COVID-19 Reinfection Worries: Confirmed Case In Hong Kong, And More!
There has always been a lot of doubt about how long the antibodies developed in humans after being infected with COVID-19 would last and whether a person recovering from an infection could get the virus again or not. This doubt permeates even the vaccine development process: even if a safe and effective vaccine is ultimately found, would it be able to provide long-term immunity in vaccinated persons. Now, the first confirmed case of a COVID-19 reinfection in Hong Kong reaffirms this doubt. A 33-year-old man in Hong Kong got COVID-19 positive in late March 2020 and recovered in the first part of April. Then in August he visited Spain and while returning to Hong Kong he was found positive again at the airport. In the first he was symptomatic while he was asymptomatic in the second infection.
Hong Kong researchers did a genome sequencing on the patient and confirmed reinfection, revealing that in the first instance he was infected with the prevalent Asian strain of SARS-CoV-2 and in the second he was infected with a different stain, the European type which was perhaps due to the second wave being experienced in Europe. The second strain was found to be milder, and this has led the scientists to believe that if an infected person gets the Coronavirus again, which is also believed to be rare, the infection is likely be of a milder kind thanks to the natural immunity already developed through the first infection; however, research at the present stage does not suggest anything definite. On earlier cases of suspected reinfections experts mostly dismissed those as primarily due to the residual viral load in the patients. But the Hong Kong case comes as the first ever confirmed case of reinfection.
Other cases of reinfection have also been surfacing in Europe and India, almost simultaneously with Hong Kong. A woman in Belgium was found to be positive again and an elderly person in the Netherlands got re-infected. Virologists of respective countries confirmed the cases. Suspected reinfections have also been reported from Gujarat and Telangana in India. A woman was tested positive a second time in Ahmedabad while two cases of reinfections were reported from Telangana. All these cases are under study now.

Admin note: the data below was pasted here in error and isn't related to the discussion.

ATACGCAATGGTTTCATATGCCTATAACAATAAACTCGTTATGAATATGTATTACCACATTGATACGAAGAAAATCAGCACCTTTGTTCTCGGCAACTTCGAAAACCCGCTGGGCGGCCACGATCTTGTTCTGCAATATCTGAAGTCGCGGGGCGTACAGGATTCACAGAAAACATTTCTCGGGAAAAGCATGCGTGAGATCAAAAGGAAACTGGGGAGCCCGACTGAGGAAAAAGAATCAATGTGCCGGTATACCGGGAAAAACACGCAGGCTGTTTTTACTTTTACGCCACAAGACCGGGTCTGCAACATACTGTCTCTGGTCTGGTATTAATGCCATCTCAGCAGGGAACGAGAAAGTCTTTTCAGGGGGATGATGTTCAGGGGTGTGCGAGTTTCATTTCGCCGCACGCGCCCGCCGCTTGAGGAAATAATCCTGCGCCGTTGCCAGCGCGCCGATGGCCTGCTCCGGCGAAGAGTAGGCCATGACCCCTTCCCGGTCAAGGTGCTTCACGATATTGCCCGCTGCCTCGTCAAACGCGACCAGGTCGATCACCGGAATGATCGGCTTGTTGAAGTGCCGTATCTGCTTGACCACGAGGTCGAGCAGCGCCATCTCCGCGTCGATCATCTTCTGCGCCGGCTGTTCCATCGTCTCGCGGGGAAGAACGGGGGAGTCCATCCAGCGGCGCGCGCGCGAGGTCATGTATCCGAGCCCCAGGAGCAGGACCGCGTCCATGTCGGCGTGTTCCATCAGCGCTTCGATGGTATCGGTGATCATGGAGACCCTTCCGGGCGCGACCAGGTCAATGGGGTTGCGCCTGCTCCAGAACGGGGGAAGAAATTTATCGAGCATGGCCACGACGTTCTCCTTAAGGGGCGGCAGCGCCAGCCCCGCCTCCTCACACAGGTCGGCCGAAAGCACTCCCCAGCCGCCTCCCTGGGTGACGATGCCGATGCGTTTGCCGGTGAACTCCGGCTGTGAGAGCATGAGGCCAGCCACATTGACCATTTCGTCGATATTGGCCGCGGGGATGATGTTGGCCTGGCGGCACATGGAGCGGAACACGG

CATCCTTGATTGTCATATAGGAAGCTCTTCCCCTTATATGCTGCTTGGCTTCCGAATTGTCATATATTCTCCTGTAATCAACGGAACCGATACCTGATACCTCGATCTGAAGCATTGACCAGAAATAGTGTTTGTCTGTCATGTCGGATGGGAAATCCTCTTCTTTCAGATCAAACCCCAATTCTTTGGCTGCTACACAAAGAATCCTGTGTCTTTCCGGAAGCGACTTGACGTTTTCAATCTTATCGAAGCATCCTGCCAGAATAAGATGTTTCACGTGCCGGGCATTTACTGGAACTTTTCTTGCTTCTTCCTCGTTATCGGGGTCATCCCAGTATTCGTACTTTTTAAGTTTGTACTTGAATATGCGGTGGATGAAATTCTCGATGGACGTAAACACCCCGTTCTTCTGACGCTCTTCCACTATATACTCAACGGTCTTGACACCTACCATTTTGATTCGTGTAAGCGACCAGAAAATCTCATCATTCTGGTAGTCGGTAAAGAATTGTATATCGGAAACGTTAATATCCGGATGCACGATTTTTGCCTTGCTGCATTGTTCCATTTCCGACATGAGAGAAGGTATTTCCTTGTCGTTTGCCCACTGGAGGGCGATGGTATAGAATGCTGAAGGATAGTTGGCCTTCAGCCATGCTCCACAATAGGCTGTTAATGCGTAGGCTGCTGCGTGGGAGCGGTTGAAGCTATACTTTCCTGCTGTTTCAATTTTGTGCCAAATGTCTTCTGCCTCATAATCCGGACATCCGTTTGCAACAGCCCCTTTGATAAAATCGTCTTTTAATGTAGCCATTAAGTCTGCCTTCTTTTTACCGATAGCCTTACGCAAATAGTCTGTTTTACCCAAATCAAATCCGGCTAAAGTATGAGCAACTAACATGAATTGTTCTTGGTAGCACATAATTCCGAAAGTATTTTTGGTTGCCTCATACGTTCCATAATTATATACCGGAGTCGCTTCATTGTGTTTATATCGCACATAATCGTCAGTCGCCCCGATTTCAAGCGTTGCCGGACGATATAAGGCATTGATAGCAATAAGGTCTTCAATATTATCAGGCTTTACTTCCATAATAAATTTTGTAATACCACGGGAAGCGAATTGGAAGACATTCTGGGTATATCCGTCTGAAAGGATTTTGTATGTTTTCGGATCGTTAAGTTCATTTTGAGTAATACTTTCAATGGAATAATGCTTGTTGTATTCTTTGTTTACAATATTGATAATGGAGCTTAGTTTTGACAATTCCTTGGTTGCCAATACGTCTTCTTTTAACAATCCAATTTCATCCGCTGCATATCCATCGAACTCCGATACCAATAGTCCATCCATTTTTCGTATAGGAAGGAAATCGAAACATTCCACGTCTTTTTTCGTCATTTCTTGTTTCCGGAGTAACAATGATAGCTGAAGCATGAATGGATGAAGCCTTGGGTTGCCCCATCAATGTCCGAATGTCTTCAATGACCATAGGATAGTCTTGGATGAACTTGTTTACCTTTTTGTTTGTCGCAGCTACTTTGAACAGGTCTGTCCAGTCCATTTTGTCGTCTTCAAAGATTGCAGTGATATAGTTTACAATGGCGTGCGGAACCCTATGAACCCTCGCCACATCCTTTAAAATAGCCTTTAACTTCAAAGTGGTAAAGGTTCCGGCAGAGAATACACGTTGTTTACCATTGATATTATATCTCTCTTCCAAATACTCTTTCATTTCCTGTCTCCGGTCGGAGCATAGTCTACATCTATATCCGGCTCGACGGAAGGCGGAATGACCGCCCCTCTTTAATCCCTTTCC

Although scientists and experts say that COVID-19 reinfections need not necessarily be a cause for worry or alarm they don’t deny the possibilities or the implications of this phenomenon either: that COVID-19 can persist with humans like a cold flu and the winter season could trigger a stronger resurgence; the fact that on average 3-4 months of intervals are seen between the infections in these cases, the duration of the natural immunity developed or the duration of the antibodies comes under a cloud; the reinfection phenomenon also neutralizes the possibility of herd immunity, even the harder way. To make matters worse, there have also been reports in Malaysia about a mutated Coronavirus strain that is ten times more infectious than the reigning ones. Besides, one still does not know the probable virulence of different strains invading different countries.
In short, the biggest ever crisis to hit humanity continues to grip planet earth with its loads of uncertainty and unpredictability as scientists all around the globe are working day and night to learn more and more about the killer virus, in the minimum of time. The pandemic is ravaging various countries with impending economic doom, educational crisis, sociology-cultural crisis and so on. The World Health Organization has sounded a big warning that there could be no going back ever to the normalcy humankind is familiar with and therefore, countries must make the strategies and measures of fighting the COVID-19 pandemic permanent. The only hope for now rests with the arrival of a safe and effective vaccine that can guarantee long-term immunity, as soon as possible.